Well, guess what…I was the one that didn’t understand Shalom. And I’m pretty sure you’re not supposed to scream it like that.
The peace of God is not about having all the pieces fit together. The Apostle Paul says as much when he tells us, “Hey, it’s not like I’ve arrived or anything, guys. I’m banging around on this planet just like you, trying to figure all of this stuff out.” (Philippians 3:12)
That’s a paraphrase, but it’s a good paraphrase. And that’s an Apostle! Capital “A” Apostle! Like, wrote down the words of God and we’ve been reading them for 2000 years, Apostle. And all the pieces didn’t fit for him. What makes me think that I’ll have it all put together?
Now, I’m not sure if he ever struggled with the whole Shalom thing too, but I bet he did. He was big into following the Law – which is basically just instructions – before he started following Jesus. But then grace took over big time. And this is how he defined peace:
4 Rejoice in the Lord always. I will say it again: Rejoice! 5 Let your gentleness be evident to all. The Lord is near. 6 Do not be anxious about anything, but in every situation, by prayer and petition, with thanksgiving, present your requests to God. 7 And the peace of God, which transcends all understanding, will guard your hearts and your minds in Christ Jesus.
So, what is Shalom if it’s not having everything together? I guess the key is that it only comes from God. We look at our lives – at least I do – and I think, “Man, I’m so off track from where I thought I would be. I’m not in the shape I want to be in. My bank account isn’t as full as I want it to be. I don’t meditate, pray, and read my Bible as much as I want to.” And I look at all that and come to the conclusion that Shalom is a long way off.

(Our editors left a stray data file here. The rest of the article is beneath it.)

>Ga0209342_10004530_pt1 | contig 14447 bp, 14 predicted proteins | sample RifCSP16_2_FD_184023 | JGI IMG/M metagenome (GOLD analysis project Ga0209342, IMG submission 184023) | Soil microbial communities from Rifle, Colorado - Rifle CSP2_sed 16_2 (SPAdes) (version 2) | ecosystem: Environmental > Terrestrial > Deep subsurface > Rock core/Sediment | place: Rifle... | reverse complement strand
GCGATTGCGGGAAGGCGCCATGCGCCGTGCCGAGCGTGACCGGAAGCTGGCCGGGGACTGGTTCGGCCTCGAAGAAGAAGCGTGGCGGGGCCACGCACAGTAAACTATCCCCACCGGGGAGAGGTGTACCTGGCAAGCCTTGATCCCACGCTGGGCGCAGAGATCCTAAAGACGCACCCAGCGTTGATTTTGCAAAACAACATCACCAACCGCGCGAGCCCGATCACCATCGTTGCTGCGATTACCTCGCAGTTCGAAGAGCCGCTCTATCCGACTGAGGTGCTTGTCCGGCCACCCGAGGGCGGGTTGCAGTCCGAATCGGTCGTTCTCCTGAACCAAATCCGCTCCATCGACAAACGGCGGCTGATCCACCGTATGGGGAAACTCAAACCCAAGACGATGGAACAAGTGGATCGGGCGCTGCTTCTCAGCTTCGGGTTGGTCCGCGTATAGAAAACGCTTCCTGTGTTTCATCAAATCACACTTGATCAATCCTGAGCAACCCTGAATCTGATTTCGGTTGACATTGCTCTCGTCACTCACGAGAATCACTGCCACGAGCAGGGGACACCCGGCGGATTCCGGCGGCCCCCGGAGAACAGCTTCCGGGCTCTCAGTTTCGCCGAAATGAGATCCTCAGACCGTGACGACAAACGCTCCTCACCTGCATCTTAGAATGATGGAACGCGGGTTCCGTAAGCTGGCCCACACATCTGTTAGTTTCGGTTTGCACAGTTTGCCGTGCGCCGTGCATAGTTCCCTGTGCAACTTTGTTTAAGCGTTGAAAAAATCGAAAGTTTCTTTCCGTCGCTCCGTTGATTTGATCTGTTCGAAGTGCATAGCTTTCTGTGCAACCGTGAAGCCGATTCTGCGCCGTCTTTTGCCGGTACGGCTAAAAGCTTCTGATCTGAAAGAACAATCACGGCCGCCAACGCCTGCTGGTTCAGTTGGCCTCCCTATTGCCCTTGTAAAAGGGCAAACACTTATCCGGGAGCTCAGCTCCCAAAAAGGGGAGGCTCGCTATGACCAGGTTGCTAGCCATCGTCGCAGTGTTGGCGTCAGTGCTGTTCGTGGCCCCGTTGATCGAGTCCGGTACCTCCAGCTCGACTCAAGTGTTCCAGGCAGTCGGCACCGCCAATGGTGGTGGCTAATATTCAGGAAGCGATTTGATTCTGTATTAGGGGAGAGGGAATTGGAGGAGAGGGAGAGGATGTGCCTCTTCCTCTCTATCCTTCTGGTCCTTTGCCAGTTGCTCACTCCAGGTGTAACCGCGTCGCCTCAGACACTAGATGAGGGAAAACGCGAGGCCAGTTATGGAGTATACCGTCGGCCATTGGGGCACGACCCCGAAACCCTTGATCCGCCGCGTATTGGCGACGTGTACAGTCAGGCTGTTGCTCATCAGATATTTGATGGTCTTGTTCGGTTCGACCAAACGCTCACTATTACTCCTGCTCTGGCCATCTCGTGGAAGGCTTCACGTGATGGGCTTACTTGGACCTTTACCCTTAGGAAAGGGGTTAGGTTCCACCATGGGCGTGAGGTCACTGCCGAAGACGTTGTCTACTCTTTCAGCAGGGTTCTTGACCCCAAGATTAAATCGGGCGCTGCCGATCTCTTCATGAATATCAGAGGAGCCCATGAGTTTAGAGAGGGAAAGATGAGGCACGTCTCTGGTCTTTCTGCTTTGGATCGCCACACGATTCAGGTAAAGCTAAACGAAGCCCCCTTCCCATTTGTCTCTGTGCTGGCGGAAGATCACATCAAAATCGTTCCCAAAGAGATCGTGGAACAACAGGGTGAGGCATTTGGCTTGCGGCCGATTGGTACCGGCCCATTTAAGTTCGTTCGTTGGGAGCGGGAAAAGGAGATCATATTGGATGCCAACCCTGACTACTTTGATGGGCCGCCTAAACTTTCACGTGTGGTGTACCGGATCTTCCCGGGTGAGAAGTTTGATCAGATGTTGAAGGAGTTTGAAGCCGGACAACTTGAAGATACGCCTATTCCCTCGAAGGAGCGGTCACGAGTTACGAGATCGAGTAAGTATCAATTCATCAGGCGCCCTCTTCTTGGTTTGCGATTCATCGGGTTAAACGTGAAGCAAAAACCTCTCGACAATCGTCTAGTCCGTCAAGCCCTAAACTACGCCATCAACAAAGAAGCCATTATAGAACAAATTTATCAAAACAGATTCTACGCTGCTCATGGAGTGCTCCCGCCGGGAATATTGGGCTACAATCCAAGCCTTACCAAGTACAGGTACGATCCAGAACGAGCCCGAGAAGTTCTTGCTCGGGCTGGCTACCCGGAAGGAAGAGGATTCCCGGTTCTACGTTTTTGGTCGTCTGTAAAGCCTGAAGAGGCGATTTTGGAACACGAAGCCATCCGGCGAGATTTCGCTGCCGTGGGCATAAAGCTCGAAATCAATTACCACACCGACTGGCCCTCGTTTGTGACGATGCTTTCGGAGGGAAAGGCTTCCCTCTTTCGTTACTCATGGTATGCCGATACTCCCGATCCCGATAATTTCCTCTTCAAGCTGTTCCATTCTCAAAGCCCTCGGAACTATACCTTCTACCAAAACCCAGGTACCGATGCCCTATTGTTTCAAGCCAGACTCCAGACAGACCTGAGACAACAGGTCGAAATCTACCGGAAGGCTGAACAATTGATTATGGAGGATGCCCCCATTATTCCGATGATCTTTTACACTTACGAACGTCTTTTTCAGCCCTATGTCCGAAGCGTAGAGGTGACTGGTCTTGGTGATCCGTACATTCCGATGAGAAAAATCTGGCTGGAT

But then I look at my kids. Put together? HA! My son combs his own hair. You should see it! It’s all messed up and sticking up and flat in the front and a rat’s nest in the back. And he puts the comb down and smiles real big and gives me a thumbs up. And I give him one right back. You know why? Because he’s figured out Shalom. And I haven’t. But I’m trying.
Here’s the deal – I look at his hair and I would never say, “Son, that’s a complete mess!” Even if it is, it’s perfect to me because he’s my son. I wouldn’t want him to be filled with anxiety over something like his hair, or his bed being messed up, or his Legos not being put together the right way. And I don’t think God wants us filled with anxiety over those little things either. Just like I’m my son’s dad, God is my dad. And when he looks down and sees how messed up I am, he still gives me a thumbs up. I don’t know why. He probably shouldn’t. I wouldn’t give me a thumbs up. I guess that’s why Paul said that the peace of God surpasses our understanding.
Put together? HA! I’ve got more Lego pieces missing than I care to admit. But I’m working on it. And my life may end up with twelve wheels and three doors and the blocks are all different colors.
But God gives me a lot of slack. I need to start giving my son a bit more when it comes to his Legos. And I probably need to give myself some more slack when it comes to having all the pieces fit. After all, peace isn’t pieces that fit together perfectly. Peace is being thankful that God gives us a thumbs up anyway.